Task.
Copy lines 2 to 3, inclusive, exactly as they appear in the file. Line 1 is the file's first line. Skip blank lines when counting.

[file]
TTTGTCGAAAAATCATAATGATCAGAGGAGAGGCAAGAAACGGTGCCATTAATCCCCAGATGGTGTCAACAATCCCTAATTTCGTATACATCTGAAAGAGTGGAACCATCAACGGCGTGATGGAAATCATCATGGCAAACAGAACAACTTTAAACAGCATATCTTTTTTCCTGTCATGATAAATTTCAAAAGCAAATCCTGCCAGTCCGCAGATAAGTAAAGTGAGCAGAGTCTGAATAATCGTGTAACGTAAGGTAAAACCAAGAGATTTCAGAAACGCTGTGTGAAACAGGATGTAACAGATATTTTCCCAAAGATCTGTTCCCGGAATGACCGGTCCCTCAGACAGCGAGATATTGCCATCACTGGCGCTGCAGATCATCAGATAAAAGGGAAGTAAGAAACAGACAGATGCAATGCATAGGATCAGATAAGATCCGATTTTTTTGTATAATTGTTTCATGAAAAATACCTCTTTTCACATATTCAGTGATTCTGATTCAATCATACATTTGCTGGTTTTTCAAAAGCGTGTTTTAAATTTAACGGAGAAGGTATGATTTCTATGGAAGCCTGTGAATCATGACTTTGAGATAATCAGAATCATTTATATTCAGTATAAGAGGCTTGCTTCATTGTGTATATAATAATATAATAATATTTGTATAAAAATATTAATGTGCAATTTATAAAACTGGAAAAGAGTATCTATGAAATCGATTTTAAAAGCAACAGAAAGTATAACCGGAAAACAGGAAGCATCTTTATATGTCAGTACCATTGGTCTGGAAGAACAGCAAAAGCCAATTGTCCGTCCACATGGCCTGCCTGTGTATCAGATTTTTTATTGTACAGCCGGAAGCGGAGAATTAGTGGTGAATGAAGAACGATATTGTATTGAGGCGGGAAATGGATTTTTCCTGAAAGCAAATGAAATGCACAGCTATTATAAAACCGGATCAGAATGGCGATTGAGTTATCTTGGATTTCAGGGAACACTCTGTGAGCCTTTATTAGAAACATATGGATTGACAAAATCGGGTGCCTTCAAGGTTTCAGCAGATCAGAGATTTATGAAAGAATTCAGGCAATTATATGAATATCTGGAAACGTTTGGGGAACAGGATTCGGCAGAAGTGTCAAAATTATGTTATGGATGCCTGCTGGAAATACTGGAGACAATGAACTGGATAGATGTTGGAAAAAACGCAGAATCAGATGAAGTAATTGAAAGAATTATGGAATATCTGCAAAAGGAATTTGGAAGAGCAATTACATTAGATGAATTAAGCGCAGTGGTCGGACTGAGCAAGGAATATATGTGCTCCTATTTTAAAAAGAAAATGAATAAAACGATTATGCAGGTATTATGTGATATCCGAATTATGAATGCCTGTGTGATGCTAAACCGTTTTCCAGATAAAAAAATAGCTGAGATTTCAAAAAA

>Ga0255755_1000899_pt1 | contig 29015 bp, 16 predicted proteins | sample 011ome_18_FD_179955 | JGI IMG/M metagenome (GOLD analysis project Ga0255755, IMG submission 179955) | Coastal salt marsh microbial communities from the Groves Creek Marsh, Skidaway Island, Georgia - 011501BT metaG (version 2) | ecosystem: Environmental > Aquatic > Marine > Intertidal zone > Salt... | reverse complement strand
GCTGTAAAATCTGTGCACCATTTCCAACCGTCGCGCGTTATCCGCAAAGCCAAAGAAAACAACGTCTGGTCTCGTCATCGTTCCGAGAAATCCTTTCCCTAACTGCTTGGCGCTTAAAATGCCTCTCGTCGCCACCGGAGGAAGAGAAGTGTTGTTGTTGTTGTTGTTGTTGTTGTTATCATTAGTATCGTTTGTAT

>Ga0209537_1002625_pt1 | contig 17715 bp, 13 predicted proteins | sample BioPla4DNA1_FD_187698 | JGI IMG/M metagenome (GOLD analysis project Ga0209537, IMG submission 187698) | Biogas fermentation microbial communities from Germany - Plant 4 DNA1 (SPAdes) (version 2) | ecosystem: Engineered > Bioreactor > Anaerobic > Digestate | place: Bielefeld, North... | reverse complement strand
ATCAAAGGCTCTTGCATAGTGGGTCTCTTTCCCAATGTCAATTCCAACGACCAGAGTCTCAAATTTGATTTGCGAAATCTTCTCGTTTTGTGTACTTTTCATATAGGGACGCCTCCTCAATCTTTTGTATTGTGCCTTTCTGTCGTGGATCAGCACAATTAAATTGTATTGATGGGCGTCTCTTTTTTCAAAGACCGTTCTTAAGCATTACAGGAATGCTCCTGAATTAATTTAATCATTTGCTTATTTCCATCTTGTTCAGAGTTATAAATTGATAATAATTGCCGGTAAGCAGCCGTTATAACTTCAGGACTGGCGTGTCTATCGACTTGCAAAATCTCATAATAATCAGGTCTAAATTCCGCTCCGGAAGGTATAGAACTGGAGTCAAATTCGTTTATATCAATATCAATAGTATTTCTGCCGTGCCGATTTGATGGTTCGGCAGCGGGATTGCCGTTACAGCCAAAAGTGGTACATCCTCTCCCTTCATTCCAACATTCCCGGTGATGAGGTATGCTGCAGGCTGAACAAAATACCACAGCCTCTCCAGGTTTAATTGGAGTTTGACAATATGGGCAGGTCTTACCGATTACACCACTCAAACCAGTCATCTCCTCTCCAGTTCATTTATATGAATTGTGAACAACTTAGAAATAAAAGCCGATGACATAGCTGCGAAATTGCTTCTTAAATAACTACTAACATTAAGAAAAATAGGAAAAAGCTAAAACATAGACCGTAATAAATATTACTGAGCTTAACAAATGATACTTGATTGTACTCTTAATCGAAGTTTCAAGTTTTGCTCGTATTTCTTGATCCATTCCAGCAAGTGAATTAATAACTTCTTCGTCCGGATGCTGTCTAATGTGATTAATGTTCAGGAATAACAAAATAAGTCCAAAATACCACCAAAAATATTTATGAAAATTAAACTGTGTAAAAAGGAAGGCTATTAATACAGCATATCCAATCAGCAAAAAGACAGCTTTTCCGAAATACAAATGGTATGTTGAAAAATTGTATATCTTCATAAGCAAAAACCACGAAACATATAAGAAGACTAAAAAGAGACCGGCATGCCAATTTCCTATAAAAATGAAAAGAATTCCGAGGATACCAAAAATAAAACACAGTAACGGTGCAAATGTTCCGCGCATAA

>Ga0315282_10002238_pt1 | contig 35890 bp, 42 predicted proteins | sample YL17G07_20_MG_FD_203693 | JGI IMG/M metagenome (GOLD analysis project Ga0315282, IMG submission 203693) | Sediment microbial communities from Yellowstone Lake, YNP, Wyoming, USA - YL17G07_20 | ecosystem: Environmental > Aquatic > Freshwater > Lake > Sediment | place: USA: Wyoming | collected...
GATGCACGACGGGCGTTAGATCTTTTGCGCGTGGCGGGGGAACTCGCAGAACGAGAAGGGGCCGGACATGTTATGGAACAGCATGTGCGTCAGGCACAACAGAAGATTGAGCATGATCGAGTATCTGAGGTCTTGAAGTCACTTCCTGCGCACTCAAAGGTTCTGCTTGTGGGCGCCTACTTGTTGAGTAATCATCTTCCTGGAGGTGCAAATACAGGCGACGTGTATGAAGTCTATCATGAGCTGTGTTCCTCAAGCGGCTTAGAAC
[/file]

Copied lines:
>Ga0255755_1000899_pt1 | contig 29015 bp, 16 predicted proteins | sample 011ome_18_FD_179955 | JGI IMG/M metagenome (GOLD analysis project Ga0255755, IMG submission 179955) | Coastal salt marsh microbial communities from the Groves Creek Marsh, Skidaway Island, Georgia - 011501BT metaG (version 2) | ecosystem: Environmental > Aquatic > Marine > Intertidal zone > Salt... | reverse complement strand
GCTGTAAAATCTGTGCACCATTTCCAACCGTCGCGCGTTATCCGCAAAGCCAAAGAAAACAACGTCTGGTCTCGTCATCGTTCCGAGAAATCCTTTCCCTAACTGCTTGGCGCTTAAAATGCCTCTCGTCGCCACCGGAGGAAGAGAAGTGTTGTTGTTGTTGTTGTTGTTGTTGTTATCATTAGTATCGTTTGTAT